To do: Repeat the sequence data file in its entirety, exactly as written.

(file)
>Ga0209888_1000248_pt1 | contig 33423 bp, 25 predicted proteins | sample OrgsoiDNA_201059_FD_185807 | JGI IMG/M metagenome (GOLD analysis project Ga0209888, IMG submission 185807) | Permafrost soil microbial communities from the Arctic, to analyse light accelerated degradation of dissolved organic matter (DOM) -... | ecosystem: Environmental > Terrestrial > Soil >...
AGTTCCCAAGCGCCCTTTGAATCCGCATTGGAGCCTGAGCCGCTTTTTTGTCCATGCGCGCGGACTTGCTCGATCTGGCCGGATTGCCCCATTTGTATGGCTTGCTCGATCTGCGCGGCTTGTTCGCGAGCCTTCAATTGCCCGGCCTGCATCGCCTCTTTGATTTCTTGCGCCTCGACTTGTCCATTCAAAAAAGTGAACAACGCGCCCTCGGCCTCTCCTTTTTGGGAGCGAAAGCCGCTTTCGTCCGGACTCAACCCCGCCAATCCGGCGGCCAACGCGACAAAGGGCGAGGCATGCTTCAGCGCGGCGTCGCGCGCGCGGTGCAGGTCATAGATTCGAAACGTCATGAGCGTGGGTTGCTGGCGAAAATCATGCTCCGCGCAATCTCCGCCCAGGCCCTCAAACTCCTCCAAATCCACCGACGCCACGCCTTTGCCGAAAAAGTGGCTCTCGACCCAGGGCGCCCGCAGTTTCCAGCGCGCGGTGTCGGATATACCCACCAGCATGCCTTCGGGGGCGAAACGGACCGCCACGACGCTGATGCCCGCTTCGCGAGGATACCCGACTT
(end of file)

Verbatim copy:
>Ga0209888_1000248_pt1 | contig 33423 bp, 25 predicted proteins | sample OrgsoiDNA_201059_FD_185807 | JGI IMG/M metagenome (GOLD analysis project Ga0209888, IMG submission 185807) | Permafrost soil microbial communities from the Arctic, to analyse light accelerated degradation of dissolved organic matter (DOM) -... | ecosystem: Environmental > Terrestrial > Soil >...
AGTTCCCAAGCGCCCTTTGAATCCGCATTGGAGCCTGAGCCGCTTTTTTGTCCATGCGCGCGGACTTGCTCGATCTGGCCGGATTGCCCCATTTGTATGGCTTGCTCGATCTGCGCGGCTTGTTCGCGAGCCTTCAATTGCCCGGCCTGCATCGCCTCTTTGATTTCTTGCGCCTCGACTTGTCCATTCAAAAAAGTGAACAACGCGCCCTCGGCCTCTCCTTTTTGGGAGCGAAAGCCGCTTTCGTCCGGACTCAACCCCGCCAATCCGGCGGCCAACGCGACAAAGGGCGAGGCATGCTTCAGCGCGGCGTCGCGCGCGCGGTGCAGGTCATAGATTCGAAACGTCATGAGCGTGGGTTGCTGGCGAAAATCATGCTCCGCGCAATCTCCGCCCAGGCCCTCAAACTCCTCCAAATCCACCGACGCCACGCCTTTGCCGAAAAAGTGGCTCTCGACCCAGGGCGCCCGCAGTTTCCAGCGCGCGGTGTCGGATATACCCACCAGCATGCCTTCGGGGGCGAAACGGACCGCCACGACGCTGATGCCCGCTTCGCGAGGATACCCGACTT